carnivory. Creation fell from 100% efficiency,
resulting in an ongoing weakening of the biosphere.
10) Natural selection is a preservation mechanism.
11) A global Flood in the days of Noah killed all 'earth'
creatures with the 'breath of life'.
12) There was explosive intrabaraminic diversification in
the centuries immediately following the Flood. Current
intrabaraminic diversification is at least
quantitatively (i.e. very much lower rate) and possibly
These points of agreement among the attendees of the
meeting should be discussed among the BSG group as a whole
to determine if they can be adopted as points of agreement
among all BSG members.
PLANS FOR THE FUTURE
Saturday afternoon was devoted primarily to plans for the
future. The time line is aggressive but we feel it is
do-able. The following suggestions were made:
1) We suggested to Ashley and David C. that they break up
their large cat and primate papers into a series of
smaller papers, each one presenting a separate numerical
baraminological method. It is hoped that such a string
of papers will help to stimulate the creation biological
community into creation biosystematics.
2) We hoped to have our second BSG meeting in February or
March of 1998;
3) We hoped to have a third BSG meeting immediately before
or after the ICC in August, 1998;
4) We would like to initiate a pro-active attempt to teach
baraminology methods to the larger community of creation
biologists via a baraminology workshop in June or July
of 1999. The timetable for that workshop is as follows:
a) Pray for funding for at least the registration,
materials, room, and board for their stay at the
workshop and its follow-up.
b) From now until August, 1998 identify creation biologists
who are experts in various organismal groups:
1. collect a list of creation biologists known to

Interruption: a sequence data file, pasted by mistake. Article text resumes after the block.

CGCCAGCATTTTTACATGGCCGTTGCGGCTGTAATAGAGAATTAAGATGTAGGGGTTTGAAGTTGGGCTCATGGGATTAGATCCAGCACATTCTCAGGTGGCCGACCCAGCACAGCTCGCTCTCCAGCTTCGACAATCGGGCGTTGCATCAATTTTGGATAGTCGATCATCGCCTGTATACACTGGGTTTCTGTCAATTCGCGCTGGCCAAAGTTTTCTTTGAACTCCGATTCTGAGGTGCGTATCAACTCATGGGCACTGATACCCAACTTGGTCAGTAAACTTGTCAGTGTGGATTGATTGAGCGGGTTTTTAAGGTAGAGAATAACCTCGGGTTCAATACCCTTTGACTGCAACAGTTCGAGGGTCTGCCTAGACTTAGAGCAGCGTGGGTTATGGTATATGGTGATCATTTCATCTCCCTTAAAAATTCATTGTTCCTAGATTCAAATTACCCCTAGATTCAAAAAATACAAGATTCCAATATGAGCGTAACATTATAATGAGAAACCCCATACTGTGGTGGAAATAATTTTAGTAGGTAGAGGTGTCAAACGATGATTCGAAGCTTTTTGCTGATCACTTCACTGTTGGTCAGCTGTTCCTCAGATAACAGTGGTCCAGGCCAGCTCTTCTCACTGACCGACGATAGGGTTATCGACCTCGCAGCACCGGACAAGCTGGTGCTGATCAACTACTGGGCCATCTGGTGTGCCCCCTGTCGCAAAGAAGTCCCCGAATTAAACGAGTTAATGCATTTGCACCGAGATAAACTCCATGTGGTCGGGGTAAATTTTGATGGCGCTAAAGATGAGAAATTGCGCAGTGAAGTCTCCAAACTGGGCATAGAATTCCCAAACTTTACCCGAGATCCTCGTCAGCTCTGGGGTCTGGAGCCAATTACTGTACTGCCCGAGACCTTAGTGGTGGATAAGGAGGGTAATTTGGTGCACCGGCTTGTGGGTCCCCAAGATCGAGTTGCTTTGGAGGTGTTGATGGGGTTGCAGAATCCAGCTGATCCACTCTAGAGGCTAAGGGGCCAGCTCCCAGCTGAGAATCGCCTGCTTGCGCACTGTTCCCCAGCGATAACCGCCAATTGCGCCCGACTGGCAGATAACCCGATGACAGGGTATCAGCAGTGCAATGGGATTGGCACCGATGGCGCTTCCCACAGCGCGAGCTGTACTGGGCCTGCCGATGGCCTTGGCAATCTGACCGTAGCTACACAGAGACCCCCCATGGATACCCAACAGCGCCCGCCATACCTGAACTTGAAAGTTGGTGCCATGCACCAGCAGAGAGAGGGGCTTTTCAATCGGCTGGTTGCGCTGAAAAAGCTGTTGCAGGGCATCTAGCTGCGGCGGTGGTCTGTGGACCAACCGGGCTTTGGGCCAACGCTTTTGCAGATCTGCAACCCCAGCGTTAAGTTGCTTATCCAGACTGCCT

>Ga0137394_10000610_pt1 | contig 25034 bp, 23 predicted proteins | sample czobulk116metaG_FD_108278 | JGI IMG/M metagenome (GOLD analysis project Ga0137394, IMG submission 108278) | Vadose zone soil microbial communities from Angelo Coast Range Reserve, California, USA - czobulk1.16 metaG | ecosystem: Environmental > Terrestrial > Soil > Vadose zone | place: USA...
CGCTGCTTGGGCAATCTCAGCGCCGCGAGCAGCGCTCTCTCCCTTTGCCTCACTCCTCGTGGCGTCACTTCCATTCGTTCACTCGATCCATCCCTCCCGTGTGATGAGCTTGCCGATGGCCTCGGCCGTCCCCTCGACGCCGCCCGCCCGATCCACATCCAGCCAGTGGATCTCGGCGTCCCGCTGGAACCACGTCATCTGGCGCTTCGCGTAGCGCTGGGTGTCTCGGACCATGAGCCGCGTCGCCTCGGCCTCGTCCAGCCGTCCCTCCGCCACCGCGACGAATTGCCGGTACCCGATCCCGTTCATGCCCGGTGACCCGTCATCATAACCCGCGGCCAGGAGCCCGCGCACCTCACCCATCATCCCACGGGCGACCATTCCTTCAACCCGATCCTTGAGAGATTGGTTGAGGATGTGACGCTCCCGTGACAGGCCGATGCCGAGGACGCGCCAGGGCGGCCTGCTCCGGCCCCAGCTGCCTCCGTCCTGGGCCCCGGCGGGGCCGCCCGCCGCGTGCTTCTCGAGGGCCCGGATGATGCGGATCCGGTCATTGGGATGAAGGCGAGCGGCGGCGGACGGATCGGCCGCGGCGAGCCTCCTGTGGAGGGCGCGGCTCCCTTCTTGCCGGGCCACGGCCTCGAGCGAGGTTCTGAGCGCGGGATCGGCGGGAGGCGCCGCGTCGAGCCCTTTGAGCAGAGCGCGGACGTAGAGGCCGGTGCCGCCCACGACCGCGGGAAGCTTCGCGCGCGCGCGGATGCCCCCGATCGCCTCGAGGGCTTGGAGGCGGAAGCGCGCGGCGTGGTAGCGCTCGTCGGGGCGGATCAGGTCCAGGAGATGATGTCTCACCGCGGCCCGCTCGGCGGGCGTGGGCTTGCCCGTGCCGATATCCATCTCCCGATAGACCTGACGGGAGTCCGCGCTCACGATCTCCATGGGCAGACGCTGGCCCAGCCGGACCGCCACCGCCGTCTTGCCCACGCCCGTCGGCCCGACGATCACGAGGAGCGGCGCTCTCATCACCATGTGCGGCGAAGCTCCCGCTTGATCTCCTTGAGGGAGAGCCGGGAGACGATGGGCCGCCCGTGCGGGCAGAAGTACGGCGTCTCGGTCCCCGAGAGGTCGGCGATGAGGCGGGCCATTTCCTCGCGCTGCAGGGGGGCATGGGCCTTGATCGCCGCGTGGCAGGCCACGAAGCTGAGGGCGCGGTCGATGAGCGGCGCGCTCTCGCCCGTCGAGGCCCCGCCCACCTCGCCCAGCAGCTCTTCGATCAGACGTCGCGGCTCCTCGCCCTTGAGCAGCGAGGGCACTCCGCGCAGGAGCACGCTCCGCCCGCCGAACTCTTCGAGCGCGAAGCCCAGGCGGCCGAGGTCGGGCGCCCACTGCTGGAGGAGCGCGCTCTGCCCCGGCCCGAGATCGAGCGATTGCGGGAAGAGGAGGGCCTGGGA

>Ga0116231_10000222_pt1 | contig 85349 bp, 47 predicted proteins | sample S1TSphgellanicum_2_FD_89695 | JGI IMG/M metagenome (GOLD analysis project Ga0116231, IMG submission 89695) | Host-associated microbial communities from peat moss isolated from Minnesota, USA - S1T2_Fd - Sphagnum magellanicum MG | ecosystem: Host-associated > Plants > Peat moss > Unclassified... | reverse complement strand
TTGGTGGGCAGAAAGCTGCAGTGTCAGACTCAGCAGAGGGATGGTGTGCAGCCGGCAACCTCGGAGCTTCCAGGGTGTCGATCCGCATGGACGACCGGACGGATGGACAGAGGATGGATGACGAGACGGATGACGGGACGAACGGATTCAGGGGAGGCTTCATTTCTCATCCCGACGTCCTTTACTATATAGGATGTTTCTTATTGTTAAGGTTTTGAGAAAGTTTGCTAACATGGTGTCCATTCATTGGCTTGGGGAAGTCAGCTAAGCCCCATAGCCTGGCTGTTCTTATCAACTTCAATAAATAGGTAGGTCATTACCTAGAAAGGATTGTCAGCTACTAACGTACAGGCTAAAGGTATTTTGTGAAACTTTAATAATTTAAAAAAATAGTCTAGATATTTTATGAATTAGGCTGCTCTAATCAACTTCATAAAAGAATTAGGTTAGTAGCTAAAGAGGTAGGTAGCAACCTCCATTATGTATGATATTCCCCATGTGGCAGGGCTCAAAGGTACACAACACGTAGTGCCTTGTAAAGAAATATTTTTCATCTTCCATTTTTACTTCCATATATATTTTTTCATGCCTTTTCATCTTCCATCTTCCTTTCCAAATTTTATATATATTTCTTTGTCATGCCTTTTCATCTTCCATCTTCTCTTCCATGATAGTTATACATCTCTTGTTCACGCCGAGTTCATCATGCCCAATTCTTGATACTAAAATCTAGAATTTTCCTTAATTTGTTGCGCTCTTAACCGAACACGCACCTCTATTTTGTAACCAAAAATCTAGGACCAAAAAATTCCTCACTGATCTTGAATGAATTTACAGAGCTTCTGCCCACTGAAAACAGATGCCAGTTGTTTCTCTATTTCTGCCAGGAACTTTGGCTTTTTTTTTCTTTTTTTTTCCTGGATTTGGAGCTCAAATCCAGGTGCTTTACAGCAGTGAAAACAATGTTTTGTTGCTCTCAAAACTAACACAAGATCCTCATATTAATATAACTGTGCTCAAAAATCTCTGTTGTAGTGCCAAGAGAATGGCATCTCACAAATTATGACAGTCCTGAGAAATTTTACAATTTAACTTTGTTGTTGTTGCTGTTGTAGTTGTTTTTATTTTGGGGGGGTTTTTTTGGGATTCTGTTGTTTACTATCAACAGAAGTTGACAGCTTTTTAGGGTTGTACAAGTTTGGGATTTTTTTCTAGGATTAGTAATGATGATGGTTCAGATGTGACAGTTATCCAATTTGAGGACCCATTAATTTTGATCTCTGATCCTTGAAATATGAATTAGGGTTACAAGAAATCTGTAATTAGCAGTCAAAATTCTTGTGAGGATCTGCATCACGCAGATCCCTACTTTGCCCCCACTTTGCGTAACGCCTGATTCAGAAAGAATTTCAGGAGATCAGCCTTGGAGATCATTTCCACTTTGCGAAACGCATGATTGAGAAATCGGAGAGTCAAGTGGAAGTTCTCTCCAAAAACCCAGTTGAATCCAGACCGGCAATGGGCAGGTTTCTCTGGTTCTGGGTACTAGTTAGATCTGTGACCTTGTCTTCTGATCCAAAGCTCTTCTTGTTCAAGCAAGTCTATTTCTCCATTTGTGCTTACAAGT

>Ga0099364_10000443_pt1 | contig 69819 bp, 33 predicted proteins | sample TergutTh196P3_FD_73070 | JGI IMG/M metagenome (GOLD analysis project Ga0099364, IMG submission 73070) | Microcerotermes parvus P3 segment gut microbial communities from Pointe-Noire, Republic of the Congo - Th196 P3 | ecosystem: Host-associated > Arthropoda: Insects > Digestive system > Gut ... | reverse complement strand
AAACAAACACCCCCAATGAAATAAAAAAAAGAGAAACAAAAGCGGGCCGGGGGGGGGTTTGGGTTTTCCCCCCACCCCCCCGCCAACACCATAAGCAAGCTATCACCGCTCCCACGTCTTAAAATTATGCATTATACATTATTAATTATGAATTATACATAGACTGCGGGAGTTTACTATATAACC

2. contact the creation biologists so discovered
and ask for a list of those whom they know, etc.
3. survey all the creation biologists so identified
(to determine their commitment to creationism,
the organisms they have expertise with, etc.)
c) Select biologists desired at the meeting and send
out invitation early summer of 1998;
d) Advertise the workshop at the ICC, etc., seeking
applications from interested parties due back
September 1, 1998;
e) Select final list of biologists and send out final
invitations by October 1, 1998.
f) Send baraminology workbook materials to Todd Wood by
December 31, 1998 so that he can edit those by the
workshop date to provide a workbook for the attendees
at the beginning of the workshop. The workbook is
envisioned to contain an introductory section on the
background of baraminology (scriptural, historical,
philosophical), but the bulk of it containing
explanations on each of the methods with examples and
space for the own work of each attendee. We forsee
this workbook evolving (by intelligent design, we hope!)
into a baraminology textbook.
g) Send out initial worksop materials to workshop attenders by 1
February, 1999 which tell them what to bring, when and where
and to go, etc.
h) Have a workshop in June or July, 1999, which
provides a workbook and hands-on teaching by BSG
members of how to do a baraminological study of a
i) Have a follow-up workshop in the summer of 2000
(possibly at Bryan College, at the 75th anniversary
of the Scopes Trial) to further train the
biologists, clean up research, update with new
methods, and prepare for publication those
Well, I think those who were not at the meeting can see that
they missed a lot! I pray that you can make it next time!
May the Lord bless,
P.S. Any attendees who would like to correct the 'minutes' please
feel free to do so.
P.S.S. Any attendees and/or non-attendees who would like to discuss
any of the issues addressed here are also free to do so (Todd has
given his OK on such discussion).
note: The BSG did not meet in Spring of 1998 or at the ICC in the
summer of 1998 as planned. The 1999 workshop became Baraminology'99,
but the workbook did not become a textbook. Due in part to the fire at
Bryan College in February of 2000, the follow-up workshop was never